Celebrating Frugal Role Models

Saving money and controlling your spending can be hard. Really hard. I've been consciously managing my money and getting out of debt for a couple of years now, and I still struggle with it every day.

Some days I'm a recyclin', reusin', thrifty rock star. Other days I splurge on take-out just because I'm too frazzled to go to the grocery store. It's a balancing act. I'm making forward progress on my debt and living within my means, but there are plenty of little slip ups along the way.

Real-life role models
I wrote recently about the importance of using clear financial goals to stay on track. Another powerful motivator for me is peer pressure. I tend to spend money like my friends do, so I try to seek out friends who spend (and save) money the way I want to.

We can't all have a real millionaire next door like J.D. does. Most of us don't have one person in our lives who is a single shining example of simple living. So I seek out a variety of frugal role models. No one person does everything exactly the way that's best for me, but if I look around I can get frugal inspiration from many of my friends and family.

When I want to get new clothes, for example, I don't go to the mall. I host a clothing swap or visit the Salvation Army with my friend Johanna, who is extremely savvy about thrift store shopping. I know if I go with her, I'll spend $20 at most and walk out with a bag of clothes that will win me plenty of compliments when I wear them. I've learned to avoid shopping with friends who prefer to cruise through new clothing stores. In fact, most of my close friends are frugal converts who get their clothes second-hand like I do.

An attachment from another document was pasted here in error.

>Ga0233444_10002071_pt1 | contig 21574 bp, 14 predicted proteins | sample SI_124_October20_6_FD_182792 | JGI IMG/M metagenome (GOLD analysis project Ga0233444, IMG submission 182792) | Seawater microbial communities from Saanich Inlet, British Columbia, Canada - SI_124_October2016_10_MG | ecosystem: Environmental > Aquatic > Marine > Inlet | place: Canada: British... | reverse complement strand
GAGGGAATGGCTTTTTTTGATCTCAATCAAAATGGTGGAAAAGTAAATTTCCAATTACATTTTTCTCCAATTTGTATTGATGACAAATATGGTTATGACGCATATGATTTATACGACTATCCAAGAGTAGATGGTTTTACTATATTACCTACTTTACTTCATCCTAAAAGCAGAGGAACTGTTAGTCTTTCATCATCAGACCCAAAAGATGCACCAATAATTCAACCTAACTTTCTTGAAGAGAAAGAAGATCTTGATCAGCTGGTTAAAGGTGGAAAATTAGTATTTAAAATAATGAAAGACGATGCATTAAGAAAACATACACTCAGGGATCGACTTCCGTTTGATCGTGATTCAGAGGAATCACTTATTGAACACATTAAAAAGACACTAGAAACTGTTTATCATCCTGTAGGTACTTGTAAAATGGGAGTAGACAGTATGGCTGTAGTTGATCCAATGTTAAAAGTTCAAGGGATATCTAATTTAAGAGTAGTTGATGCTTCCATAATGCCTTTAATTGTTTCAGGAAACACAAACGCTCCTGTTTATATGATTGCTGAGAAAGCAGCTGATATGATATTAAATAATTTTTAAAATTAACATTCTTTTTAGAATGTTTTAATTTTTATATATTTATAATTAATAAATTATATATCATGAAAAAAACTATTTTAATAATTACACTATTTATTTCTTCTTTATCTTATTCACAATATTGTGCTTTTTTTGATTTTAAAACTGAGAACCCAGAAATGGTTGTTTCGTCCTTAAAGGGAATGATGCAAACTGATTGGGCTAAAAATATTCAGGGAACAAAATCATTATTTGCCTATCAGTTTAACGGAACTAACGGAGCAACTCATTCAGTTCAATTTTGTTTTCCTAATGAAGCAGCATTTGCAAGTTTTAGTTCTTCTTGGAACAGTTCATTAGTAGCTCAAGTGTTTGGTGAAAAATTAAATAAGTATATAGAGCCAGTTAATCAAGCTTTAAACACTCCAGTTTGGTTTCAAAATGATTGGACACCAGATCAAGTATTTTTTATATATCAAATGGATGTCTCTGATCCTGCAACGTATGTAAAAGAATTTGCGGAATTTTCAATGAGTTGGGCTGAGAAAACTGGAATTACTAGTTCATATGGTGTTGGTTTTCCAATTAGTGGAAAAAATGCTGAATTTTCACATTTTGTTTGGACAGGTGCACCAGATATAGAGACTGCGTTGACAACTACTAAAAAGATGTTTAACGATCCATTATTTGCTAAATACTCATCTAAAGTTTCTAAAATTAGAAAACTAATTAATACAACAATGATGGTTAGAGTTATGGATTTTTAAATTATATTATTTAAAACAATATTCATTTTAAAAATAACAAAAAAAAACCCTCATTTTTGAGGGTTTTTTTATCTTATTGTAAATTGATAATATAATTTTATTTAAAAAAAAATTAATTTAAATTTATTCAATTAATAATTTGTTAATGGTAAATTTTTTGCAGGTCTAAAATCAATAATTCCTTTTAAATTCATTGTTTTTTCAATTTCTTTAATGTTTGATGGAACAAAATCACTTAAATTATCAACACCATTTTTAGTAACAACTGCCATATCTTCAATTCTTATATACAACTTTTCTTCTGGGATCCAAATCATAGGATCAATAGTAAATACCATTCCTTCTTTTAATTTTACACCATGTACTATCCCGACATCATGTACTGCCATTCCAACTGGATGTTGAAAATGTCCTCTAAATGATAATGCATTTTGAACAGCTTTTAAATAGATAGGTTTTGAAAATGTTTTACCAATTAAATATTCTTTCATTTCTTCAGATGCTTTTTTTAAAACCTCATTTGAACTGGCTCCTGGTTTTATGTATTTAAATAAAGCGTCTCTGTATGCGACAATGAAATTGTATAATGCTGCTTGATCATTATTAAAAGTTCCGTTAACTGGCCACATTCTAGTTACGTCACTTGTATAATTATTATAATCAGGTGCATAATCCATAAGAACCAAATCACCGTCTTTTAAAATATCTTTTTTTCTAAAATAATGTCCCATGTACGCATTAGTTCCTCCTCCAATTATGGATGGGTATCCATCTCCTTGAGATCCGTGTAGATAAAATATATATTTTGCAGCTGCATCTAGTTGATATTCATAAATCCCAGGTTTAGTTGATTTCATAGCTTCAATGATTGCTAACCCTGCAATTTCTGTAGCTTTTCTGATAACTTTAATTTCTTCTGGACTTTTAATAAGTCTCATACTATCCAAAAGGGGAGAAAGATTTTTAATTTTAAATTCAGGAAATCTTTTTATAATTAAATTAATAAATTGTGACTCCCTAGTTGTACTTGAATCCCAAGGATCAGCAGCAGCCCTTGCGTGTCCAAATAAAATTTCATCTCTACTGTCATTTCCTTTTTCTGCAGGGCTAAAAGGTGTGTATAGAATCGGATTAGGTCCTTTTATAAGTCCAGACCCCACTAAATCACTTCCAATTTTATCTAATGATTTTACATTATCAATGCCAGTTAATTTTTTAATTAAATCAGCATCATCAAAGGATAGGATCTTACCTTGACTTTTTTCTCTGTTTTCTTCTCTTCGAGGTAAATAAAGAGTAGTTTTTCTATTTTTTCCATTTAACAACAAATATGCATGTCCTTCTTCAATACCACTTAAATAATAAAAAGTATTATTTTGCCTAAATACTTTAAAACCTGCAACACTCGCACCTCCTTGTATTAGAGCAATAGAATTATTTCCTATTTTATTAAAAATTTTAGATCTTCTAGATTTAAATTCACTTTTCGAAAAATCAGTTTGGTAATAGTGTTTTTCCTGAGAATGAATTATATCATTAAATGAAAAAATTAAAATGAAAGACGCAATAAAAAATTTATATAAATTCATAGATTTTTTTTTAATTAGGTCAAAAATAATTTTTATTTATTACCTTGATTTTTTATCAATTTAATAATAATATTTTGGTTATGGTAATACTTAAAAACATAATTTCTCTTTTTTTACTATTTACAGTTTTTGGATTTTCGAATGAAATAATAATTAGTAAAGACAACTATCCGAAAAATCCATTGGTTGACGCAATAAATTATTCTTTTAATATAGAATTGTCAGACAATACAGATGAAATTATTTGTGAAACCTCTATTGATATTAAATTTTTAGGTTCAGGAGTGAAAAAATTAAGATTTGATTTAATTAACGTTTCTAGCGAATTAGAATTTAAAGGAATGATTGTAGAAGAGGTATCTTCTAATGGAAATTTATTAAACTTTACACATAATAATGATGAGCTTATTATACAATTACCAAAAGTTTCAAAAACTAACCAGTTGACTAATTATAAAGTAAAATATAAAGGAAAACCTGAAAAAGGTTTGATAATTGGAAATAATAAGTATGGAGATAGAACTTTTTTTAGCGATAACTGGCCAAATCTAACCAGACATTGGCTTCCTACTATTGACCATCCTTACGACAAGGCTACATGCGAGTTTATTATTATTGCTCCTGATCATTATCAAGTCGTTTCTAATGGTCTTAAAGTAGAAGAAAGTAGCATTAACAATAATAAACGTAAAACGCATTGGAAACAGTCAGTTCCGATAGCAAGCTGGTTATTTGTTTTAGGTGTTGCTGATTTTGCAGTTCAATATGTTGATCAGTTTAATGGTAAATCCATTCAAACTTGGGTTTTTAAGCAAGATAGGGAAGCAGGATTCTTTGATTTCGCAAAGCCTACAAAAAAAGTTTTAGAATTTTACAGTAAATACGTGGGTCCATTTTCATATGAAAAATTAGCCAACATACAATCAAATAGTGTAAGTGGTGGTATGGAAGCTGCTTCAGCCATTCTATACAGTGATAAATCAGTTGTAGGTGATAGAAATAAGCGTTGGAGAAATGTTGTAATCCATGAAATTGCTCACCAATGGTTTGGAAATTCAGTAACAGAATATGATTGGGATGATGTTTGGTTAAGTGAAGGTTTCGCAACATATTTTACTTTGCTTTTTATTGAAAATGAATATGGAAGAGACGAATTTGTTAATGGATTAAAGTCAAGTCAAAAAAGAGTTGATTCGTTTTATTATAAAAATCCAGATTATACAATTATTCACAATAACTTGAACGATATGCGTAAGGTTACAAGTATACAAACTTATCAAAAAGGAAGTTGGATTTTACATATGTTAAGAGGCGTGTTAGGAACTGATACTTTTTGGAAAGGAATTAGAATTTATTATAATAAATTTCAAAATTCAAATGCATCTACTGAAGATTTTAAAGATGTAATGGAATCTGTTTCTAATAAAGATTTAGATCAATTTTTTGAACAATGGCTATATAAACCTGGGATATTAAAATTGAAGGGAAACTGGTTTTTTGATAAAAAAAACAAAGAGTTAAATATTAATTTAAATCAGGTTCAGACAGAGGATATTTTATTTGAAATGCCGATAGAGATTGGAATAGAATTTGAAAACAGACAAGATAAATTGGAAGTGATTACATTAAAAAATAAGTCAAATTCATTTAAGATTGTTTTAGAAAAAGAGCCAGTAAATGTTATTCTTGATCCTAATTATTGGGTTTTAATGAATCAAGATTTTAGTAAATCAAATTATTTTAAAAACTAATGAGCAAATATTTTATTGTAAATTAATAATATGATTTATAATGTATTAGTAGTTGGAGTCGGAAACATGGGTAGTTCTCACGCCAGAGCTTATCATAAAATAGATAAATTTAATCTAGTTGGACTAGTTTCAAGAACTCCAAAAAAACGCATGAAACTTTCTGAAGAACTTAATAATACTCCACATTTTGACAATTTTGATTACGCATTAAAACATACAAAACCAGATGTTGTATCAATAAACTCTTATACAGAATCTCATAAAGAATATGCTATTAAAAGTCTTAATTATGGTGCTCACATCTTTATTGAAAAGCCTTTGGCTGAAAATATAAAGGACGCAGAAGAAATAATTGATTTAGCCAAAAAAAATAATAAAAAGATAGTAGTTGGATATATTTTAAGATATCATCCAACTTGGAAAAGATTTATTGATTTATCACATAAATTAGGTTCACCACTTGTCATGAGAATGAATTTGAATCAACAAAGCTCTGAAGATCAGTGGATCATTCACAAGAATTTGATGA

While Johanna is my go-to girl for clothes shopping, I can't model my travel plans after hers. She can afford some pretty awesome travel, and that's where she chooses to spend her money. I love to travel, too, but to do it at all I need to do it on the cheap. Since I'm usually traveling with my kids, my primary role model for thrifty travel is my mom.

She traveled a lot with me and my sister as children, and watching her do it taught me how to save money doing it myself. We pack our own food from home rather than buying overpriced junk at the airport, for example, because that's how Mom did it. I've become an expert at scouring for deals on plane tickets. When we travel, we nearly always stay with family and friends rather than in hotels. We spend our time connecting with the loved ones we're visiting, or taking advantage of the free sights and experiences a new city has to offer. We use libraries and discount passes to get access to all kinds of great stuff.

Perhaps the closest person in my life to the perfectly frugal, “millionaire next door” type is my friend Sarah. She's far from a millionaire, but she's a great role model. She's been an inspiration to me since we were teenagers. She's always lived on a low income, as a graduate student and then as an adjunct professor. She's managed to stay almost entirely out of debt while living close to, or even below, the poverty line. She does it the old-fashioned way: by tracking her spending, staying connected to her goals and values, and spending less than she earns. She took on a little debt when she became a mom, and she's diligently paying that off.